• bracelet mandrel: round steel, wood baseball bat
  • rolling mill
  • draw plates: round, square, triangle
  • draw bench
  • draw tongs
  • vise
  • torch
  • crucible
  • ingot molds: open trough, adjustable sheet & wire
  • goldsmith bench
  • flexshaft
  • burs
  • a basic metalsmithing library

This would furnish a pretty complete studio for a traditional
goldsmith. I’d spend a portion of the rest on metals, a portion on
workshops or instruction, and put a portion away for future business
expenses.

Michael David Sturlin
http://michaelsturlinstudio.ganoksin.com/blogs/


#5

Amy -

Get a rolling mill with square and round wire rollers. Install a
ventilation system that will serve your bench and your polishing
station. Filters should capture all the gold dust you kick up, and
keep all that polishing dust, rubber wheel residue and tiny fibers
from getting into your lungs. Keep your environment healthy!

Then get all the stuff that Michael David Sturlin recommends. (Then
invite me for a vacation to test everything and make sure it’s OK!)

Have fun,
Kelley


#6

Amy - What a marvelous problem to have.

So far on the list - folks have suggested good basic things-

Can you narrow down what you want to do as you begin this journey?
Probably the best thing you can do at this point is sign up and pay
for several classes - Go to Revere and take two or three in most any
thing. Get a Bonny Doon class, and one from GRS. Or take a semester
at your local college. Or we have a good resource here in Denver -
the Sweetman Allen studio - that offers all kinds of classes,
including private and semi-private instruction. Their studio is
exceptionally well equipped so you can see much of what is available.
That said - you probably have all the basic technique stuff so - here
is my list.

Get a bench shear - a decent 12 inch guillotine shear - Durston is
top of the line, next down is a Pepe. I bought mine used and had the
blades sharpened. See Rio or Otto Frei or Contenti

The BonnyDoon press is invaluable - the press is the smallest part
of the expense - all the tooling really runs up the cost and don’t do
any of it until you take a class in its use. Include the electric
device for the ram. David Anderson really knows the device and is a
good teacher - among many. Cynthia Eid is another good one. I think
of my press as one big hammer…

Spring for a really good bench - Otto Frei has marvelous ones = the
double bank is a treat. Rio also has a double bank, but doesn’t ship
it.

If you think you might be interested in engraving or fancy stone
setting, look at the GRS equipment from Glendo Corporation. I
especially like their very quiet compressor. Sign up for an engraving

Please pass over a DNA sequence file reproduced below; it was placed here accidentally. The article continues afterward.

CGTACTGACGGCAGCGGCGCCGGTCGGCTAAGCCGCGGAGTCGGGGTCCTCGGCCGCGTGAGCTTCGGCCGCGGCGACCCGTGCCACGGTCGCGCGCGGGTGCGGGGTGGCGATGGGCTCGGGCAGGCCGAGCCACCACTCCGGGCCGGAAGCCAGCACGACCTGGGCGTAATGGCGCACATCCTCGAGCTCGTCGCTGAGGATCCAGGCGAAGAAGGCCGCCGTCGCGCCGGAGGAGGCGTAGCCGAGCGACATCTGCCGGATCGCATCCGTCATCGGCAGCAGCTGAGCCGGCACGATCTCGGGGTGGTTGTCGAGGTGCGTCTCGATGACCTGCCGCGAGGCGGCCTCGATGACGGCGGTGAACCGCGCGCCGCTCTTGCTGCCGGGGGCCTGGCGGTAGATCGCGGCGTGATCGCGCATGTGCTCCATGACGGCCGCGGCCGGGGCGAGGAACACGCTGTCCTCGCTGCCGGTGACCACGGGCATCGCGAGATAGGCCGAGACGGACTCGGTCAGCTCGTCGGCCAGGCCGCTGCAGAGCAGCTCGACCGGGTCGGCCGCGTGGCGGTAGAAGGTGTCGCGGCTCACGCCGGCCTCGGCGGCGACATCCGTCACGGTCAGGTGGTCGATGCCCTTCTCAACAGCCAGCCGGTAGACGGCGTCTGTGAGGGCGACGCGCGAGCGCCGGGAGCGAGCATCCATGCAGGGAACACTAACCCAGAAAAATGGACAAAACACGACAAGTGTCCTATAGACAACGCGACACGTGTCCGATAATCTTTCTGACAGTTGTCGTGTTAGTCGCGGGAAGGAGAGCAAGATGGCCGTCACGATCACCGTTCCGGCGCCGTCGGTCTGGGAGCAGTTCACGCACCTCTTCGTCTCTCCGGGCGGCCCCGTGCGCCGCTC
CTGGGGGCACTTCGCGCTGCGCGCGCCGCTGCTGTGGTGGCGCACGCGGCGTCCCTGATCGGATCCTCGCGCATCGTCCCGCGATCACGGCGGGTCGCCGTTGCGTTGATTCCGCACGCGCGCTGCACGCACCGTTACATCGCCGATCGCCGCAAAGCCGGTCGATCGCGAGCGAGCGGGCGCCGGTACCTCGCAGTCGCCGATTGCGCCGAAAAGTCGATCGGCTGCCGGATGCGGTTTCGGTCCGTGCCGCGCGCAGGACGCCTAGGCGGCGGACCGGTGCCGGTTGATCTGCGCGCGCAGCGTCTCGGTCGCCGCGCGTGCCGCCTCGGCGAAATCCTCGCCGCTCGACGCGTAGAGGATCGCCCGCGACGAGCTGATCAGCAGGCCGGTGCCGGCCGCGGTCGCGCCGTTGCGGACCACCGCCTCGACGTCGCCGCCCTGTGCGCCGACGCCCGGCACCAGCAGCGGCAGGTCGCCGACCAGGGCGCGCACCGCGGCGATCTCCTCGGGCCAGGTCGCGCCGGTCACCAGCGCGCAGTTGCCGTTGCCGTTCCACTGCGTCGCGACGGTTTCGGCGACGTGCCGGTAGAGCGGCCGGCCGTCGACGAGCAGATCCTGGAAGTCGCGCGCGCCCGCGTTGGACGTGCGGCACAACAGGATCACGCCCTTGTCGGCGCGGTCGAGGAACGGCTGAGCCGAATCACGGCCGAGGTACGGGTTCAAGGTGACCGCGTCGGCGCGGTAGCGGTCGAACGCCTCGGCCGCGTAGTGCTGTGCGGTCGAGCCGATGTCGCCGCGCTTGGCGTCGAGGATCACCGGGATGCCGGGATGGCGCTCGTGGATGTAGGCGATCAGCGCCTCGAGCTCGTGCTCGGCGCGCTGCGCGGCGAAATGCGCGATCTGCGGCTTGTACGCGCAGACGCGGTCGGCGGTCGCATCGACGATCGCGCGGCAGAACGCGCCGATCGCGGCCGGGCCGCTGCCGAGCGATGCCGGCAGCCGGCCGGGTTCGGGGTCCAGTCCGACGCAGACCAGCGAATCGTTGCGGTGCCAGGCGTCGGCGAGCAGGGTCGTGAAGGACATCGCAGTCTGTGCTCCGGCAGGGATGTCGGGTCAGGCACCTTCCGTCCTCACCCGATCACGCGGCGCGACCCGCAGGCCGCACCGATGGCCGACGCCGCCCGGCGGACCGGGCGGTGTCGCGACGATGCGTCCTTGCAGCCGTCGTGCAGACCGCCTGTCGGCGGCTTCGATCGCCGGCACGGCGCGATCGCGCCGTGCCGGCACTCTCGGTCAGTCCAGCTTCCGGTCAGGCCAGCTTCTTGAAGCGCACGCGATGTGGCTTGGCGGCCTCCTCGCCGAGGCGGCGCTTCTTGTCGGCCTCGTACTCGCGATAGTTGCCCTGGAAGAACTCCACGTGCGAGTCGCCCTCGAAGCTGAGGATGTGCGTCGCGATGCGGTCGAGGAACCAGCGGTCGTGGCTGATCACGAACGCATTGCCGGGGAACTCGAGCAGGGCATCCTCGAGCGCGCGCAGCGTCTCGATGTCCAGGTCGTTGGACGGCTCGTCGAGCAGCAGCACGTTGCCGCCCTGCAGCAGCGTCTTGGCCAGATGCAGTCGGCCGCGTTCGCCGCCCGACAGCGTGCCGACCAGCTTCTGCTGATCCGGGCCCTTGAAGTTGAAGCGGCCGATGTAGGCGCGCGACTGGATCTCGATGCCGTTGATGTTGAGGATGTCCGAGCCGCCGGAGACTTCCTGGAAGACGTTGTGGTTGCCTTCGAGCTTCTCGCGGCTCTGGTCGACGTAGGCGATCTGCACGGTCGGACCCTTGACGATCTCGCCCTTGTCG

class from them first - and then you will know if you like it, and
what to buy. An engraving ball is marvelous for all kinds of setting
stones as well as engraving.

Get a second flex shaft with a quick change handpiece.

A big red tool chest from Sears with lots of drawers. The tall one
in two pieces.

For lapidary work, a Geni six wheel diamond lapidary. A good trim
saw. I also like the All in One lapidary system for flat work.

A big no nonsense vise - five inch jaws.

A good anvil minimum 70 pound = check the Orchid archives, someone
recently got one and was all excited about how good it is.

A complete set of tumblers - the see thru rotary, a 5 or 6 quart
vibratory, and a 6 inch magnetic finisher. Polishing this stuff by
hand, even with terrific vacuum collection is not healthy. Use mass
finishing to save your lungs and manicure.

You mentioned a hood - get a good one and mount it close to your
soldering surface - I choose not to solder at my bench, but rather at
a separate station just to the right. If I had to do it over, I would
have gone to the highend kitchen appliance place and bought a dented
vent-a-hood or something similar. They really move air. But I have
survived for 15 years with a basic stove hood, vented to the outside.

Some really sturdy benches - right now Sams Club has some great
ones, steel with maple tops, some with storage.

Sign up for the periodicals in the field - MJSA Journal, Metalsmith,
Jewelry Artist, and maybe Art jewelry.

And don’t forget to include a basic stash of metal. As you start you
will probably want sheet, wire and bezel stock in silver. And maybe
some stones?

If you plan to sell your work - how will you start? For that you
will need a tent (dome), and display cases.

So, I’ve spent your 20,000 and then some. Enjoy.

Just so you know - I did buy all that stuff and more over the past
years, and now am moving so that I can have a big enough space for
all of it. I didn’t have a trust fund, the money came from selling
jewelry.

Judy Hoch


#7

Hello Amy,

I decided to start my own shop this year too, You have really good
money to start I am a little short of money that is why I have to
make a basic list and my wish list for later. I have help from my
jewelry teacher that offered me to use part of his shop then I can
buy the expensive tools little by little without getting stuck with
work.

I already have my bench, my little torch, my flex shaft, files, some
pliers, compass, and a ring sizing for wax(as I have some wax at
home to work with) Soon I will be ordering a bunch of small things
like more files, pliers, flux, hammers ETC

On the top of my wish list are the rolling mills and the polisher.
Recently I was recommended by someone I met and knows this business
for years to invest in a good jewelry DVD’s library as they will